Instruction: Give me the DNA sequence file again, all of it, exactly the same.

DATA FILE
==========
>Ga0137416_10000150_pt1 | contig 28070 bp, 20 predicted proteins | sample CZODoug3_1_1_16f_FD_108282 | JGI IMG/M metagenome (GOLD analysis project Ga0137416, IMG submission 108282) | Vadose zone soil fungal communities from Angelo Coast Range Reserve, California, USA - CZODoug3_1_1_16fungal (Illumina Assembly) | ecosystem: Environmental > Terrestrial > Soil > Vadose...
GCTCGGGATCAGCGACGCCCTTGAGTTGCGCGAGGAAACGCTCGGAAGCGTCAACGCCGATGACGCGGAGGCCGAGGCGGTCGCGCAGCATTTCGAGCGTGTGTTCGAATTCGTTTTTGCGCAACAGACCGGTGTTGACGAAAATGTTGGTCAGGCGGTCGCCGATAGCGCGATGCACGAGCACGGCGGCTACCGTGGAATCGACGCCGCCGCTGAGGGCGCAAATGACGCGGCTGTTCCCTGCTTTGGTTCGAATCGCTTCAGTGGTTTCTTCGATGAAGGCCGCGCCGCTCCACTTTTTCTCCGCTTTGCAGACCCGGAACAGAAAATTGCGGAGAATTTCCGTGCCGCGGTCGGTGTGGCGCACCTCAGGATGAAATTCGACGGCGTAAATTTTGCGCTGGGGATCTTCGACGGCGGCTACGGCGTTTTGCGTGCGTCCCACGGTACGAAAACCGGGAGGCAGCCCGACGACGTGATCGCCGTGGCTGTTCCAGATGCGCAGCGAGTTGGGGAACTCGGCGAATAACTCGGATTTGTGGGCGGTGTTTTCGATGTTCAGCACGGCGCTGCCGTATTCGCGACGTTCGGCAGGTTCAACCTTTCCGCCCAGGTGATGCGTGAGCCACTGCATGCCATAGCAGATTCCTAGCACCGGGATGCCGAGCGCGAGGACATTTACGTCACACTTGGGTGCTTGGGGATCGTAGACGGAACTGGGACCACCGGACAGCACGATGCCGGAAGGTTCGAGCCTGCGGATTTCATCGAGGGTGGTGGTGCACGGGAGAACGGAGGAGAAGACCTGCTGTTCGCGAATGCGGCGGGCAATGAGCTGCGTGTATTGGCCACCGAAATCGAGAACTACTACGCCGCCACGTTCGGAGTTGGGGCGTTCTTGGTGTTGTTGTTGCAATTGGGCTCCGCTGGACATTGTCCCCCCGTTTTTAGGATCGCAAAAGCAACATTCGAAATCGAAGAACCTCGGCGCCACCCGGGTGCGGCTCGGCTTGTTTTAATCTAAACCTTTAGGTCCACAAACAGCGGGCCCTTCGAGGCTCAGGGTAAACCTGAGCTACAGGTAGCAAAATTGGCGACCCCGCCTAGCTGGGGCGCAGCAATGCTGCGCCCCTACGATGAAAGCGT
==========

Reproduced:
>Ga0137416_10000150_pt1 | contig 28070 bp, 20 predicted proteins | sample CZODoug3_1_1_16f_FD_108282 | JGI IMG/M metagenome (GOLD analysis project Ga0137416, IMG submission 108282) | Vadose zone soil fungal communities from Angelo Coast Range Reserve, California, USA - CZODoug3_1_1_16fungal (Illumina Assembly) | ecosystem: Environmental > Terrestrial > Soil > Vadose...
GCTCGGGATCAGCGACGCCCTTGAGTTGCGCGAGGAAACGCTCGGAAGCGTCAACGCCGATGACGCGGAGGCCGAGGCGGTCGCGCAGCATTTCGAGCGTGTGTTCGAATTCGTTTTTGCGCAACAGACCGGTGTTGACGAAAATGTTGGTCAGGCGGTCGCCGATAGCGCGATGCACGAGCACGGCGGCTACCGTGGAATCGACGCCGCCGCTGAGGGCGCAAATGACGCGGCTGTTCCCTGCTTTGGTTCGAATCGCTTCAGTGGTTTCTTCGATGAAGGCCGCGCCGCTCCACTTTTTCTCCGCTTTGCAGACCCGGAACAGAAAATTGCGGAGAATTTCCGTGCCGCGGTCGGTGTGGCGCACCTCAGGATGAAATTCGACGGCGTAAATTTTGCGCTGGGGATCTTCGACGGCGGCTACGGCGTTTTGCGTGCGTCCCACGGTACGAAAACCGGGAGGCAGCCCGACGACGTGATCGCCGTGGCTGTTCCAGATGCGCAGCGAGTTGGGGAACTCGGCGAATAACTCGGATTTGTGGGCGGTGTTTTCGATGTTCAGCACGGCGCTGCCGTATTCGCGACGTTCGGCAGGTTCAACCTTTCCGCCCAGGTGATGCGTGAGCCACTGCATGCCATAGCAGATTCCTAGCACCGGGATGCCGAGCGCGAGGACATTTACGTCACACTTGGGTGCTTGGGGATCGTAGACGGAACTGGGACCACCGGACAGCACGATGCCGGAAGGTTCGAGCCTGCGGATTTCATCGAGGGTGGTGGTGCACGGGAGAACGGAGGAGAAGACCTGCTGTTCGCGAATGCGGCGGGCAATGAGCTGCGTGTATTGGCCACCGAAATCGAGAACTACTACGCCGCCACGTTCGGAGTTGGGGCGTTCTTGGTGTTGTTGTTGCAATTGGGCTCCGCTGGACATTGTCCCCCCGTTTTTAGGATCGCAAAAGCAACATTCGAAATCGAAGAACCTCGGCGCCACCCGGGTGCGGCTCGGCTTGTTTTAATCTAAACCTTTAGGTCCACAAACAGCGGGCCCTTCGAGGCTCAGGGTAAACCTGAGCTACAGGTAGCAAAATTGGCGACCCCGCCTAGCTGGGGCGCAGCAATGCTGCGCCCCTACGATGAAAGCGT